2011 Employment Trends Supercharged with Twitter

One thing I always advise my career coaching clients:

"Don't assume a hiring authority will understand your company-speak. Use generic words to spell out your skills and experience. On your resume and in your job interview, demonstrate your job hisory with terms that are easily translated into how you can meet an employer's needs."

Even though I espouse "don't assume" in my professional career coaching advice, I sometimes catch myself doing just what I advise against. Let me explain.

Active on Twitter for two years, I tend to assume everyone else knows all about Twitter and its far-reaching capabilities. Wrong! Some career coaching clients have never heard of it, and many don't see its value in helping them with their careers. Last year "The Twitter Job Search Guide" by Susan Britton Whitcomb et al was published. It offers to help you "find a job and advance your career in just 15 minutes a day." If you don't have this book, get it! You won't be sorry! (A few of my tweets even made it into the final draft!)

My 2011 career coaching prediction:

***Twitter will become one of 2011's most-used job search tools – online or off.***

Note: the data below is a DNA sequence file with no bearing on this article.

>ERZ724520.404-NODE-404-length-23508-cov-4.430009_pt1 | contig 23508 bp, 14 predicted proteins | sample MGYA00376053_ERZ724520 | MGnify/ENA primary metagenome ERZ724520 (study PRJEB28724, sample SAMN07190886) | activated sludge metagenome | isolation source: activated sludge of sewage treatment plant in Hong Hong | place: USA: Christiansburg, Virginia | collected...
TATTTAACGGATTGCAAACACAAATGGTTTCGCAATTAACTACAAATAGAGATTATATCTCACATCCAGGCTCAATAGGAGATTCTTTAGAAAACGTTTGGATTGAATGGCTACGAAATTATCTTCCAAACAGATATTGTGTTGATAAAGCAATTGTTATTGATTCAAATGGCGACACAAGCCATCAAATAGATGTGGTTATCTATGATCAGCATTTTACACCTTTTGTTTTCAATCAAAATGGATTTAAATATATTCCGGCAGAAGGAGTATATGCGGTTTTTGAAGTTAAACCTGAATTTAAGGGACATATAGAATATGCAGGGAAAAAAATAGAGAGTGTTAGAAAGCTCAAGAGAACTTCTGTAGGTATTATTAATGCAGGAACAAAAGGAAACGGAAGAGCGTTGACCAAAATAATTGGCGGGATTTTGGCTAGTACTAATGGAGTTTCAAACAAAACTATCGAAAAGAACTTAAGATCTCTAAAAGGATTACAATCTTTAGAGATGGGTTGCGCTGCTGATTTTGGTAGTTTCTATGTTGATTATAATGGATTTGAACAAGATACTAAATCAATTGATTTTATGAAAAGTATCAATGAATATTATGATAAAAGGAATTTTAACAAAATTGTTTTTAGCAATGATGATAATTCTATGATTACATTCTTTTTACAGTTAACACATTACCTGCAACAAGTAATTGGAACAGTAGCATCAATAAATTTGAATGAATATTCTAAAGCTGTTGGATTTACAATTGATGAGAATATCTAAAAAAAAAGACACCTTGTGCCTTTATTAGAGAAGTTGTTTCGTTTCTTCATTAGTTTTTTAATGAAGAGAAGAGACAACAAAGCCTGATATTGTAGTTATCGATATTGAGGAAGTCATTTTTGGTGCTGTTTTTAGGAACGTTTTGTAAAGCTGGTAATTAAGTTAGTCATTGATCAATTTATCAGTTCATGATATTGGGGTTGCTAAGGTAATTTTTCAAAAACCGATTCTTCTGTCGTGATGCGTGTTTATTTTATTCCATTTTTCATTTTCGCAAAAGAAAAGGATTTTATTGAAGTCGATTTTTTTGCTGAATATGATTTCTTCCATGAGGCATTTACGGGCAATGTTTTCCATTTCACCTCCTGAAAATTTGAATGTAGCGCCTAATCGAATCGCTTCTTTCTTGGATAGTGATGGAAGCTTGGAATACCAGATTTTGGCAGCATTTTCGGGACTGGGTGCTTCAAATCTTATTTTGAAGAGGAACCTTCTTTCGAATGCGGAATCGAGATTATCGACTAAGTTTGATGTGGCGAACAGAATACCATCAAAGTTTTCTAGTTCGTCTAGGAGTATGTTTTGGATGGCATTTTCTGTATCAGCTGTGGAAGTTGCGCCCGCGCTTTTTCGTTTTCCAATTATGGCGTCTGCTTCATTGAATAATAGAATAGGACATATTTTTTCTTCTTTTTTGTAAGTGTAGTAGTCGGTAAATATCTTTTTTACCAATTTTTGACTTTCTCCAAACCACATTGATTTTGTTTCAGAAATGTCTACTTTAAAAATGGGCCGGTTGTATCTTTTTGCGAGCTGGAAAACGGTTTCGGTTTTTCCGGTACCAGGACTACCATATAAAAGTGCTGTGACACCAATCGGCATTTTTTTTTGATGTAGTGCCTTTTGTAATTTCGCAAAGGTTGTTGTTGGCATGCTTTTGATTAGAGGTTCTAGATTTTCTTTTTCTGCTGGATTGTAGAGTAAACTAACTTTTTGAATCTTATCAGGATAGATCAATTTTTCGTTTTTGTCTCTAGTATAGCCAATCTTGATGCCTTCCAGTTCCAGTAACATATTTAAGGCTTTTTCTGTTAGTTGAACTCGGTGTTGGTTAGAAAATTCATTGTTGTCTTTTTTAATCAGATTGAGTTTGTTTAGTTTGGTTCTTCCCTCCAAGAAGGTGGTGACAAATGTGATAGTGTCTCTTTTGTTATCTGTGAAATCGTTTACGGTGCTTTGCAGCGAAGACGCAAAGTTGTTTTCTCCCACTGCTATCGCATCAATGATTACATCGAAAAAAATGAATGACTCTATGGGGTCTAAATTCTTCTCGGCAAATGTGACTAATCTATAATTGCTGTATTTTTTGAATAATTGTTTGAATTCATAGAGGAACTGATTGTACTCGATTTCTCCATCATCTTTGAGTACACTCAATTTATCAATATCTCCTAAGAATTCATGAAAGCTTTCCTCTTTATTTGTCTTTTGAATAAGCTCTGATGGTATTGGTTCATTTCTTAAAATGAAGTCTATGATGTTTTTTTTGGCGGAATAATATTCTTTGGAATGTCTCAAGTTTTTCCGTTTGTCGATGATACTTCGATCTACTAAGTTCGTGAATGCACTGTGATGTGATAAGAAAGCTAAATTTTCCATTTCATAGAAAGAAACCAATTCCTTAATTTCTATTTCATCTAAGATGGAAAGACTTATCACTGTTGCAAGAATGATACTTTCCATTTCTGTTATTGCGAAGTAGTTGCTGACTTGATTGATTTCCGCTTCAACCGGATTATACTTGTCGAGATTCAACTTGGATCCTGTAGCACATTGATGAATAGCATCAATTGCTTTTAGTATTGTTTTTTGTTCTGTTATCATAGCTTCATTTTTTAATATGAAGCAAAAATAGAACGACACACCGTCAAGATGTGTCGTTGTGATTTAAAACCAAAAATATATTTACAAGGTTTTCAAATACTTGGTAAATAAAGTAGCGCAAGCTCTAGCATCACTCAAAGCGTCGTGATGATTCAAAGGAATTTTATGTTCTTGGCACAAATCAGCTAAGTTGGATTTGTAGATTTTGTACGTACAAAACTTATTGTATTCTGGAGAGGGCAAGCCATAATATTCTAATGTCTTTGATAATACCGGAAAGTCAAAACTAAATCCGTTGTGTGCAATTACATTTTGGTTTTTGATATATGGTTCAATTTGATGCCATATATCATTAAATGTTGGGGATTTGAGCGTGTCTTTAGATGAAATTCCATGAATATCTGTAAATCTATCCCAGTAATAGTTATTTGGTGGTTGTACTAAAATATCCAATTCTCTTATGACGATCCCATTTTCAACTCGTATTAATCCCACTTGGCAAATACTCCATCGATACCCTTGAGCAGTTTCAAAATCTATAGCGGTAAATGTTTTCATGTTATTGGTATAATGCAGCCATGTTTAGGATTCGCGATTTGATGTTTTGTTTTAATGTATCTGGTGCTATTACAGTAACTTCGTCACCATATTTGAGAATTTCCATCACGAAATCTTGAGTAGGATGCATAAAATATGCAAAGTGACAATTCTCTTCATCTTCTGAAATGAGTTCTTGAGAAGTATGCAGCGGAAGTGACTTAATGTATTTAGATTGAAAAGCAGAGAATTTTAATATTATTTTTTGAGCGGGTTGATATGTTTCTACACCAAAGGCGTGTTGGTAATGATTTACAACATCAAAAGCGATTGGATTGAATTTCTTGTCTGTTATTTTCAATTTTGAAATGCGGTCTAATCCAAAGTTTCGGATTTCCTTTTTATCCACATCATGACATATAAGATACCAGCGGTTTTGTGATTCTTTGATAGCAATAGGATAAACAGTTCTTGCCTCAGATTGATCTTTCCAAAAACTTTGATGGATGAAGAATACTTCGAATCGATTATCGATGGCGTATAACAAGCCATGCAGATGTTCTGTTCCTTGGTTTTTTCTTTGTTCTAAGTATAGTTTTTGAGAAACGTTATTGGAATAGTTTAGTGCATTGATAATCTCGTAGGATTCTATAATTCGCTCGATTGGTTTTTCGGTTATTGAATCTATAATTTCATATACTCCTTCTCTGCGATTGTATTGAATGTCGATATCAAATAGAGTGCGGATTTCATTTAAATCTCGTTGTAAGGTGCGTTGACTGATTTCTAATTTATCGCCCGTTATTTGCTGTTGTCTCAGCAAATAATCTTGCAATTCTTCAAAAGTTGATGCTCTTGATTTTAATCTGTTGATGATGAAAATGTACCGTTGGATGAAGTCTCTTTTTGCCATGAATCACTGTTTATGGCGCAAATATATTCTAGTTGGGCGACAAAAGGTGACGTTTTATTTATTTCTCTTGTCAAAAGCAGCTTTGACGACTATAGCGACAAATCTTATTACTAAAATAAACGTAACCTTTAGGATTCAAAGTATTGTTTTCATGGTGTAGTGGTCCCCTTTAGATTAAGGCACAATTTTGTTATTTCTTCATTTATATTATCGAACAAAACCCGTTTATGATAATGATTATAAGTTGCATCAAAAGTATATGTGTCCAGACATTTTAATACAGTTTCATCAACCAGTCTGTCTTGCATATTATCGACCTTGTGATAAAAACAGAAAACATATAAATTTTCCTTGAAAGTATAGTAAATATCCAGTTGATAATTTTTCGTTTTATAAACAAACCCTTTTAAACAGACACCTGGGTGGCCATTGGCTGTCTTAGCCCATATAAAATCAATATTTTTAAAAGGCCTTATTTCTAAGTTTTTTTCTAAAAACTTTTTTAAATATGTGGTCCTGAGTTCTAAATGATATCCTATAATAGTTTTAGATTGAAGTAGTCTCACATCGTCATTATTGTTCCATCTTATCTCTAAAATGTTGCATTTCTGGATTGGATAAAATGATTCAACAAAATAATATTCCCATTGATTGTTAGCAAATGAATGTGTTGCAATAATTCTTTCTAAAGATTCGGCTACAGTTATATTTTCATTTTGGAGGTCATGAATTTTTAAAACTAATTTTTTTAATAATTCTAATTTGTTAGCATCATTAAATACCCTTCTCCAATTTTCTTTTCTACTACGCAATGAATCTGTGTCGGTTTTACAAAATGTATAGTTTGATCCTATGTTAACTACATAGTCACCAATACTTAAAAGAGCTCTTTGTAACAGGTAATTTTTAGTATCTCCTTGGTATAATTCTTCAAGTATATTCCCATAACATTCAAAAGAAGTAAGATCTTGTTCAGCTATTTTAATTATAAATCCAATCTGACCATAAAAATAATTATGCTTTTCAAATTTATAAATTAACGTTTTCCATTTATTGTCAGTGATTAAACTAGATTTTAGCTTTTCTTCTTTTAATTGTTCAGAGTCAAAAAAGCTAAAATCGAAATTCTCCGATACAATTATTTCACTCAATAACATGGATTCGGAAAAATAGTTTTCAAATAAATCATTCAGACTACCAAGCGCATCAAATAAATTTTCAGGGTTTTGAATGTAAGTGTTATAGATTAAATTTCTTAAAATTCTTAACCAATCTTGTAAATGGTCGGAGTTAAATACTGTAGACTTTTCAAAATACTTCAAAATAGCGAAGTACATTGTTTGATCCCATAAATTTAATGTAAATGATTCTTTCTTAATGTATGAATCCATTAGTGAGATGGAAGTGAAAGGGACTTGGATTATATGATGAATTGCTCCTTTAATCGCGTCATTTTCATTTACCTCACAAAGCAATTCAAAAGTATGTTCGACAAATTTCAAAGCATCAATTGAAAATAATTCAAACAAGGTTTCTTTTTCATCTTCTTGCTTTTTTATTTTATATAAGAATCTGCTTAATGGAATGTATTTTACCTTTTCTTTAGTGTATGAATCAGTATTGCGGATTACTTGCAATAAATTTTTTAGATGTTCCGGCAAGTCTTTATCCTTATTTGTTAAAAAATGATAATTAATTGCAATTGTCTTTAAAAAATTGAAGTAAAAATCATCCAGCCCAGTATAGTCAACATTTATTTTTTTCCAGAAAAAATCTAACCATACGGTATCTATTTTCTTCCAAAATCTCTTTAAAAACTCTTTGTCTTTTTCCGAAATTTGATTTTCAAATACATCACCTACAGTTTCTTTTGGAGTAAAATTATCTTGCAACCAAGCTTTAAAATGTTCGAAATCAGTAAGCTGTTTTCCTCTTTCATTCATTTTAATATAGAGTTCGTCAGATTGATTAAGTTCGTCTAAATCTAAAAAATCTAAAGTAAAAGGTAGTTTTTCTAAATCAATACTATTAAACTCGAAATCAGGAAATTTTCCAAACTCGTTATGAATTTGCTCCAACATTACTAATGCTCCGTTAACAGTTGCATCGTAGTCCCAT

Not only can you find tweets that offer a wide-range of information on job search strategies from careersTwitter1gif  experts, it has many users who post quality job openings in a wide range of fields. Recruiters tweet, as do career coaches and consultants, job board owners, and job seekers themselves. The key to Twitter success for a career changer or job seeker entering this new online world is to quickly determine the best "experts" to follow. Then, create specialized lists for each group of experts that you can easily track. And when you start to post your own tweets (which I know you will want to do – it's contagious!), make sure you act as a true professional to keep all that digital dirt at bay.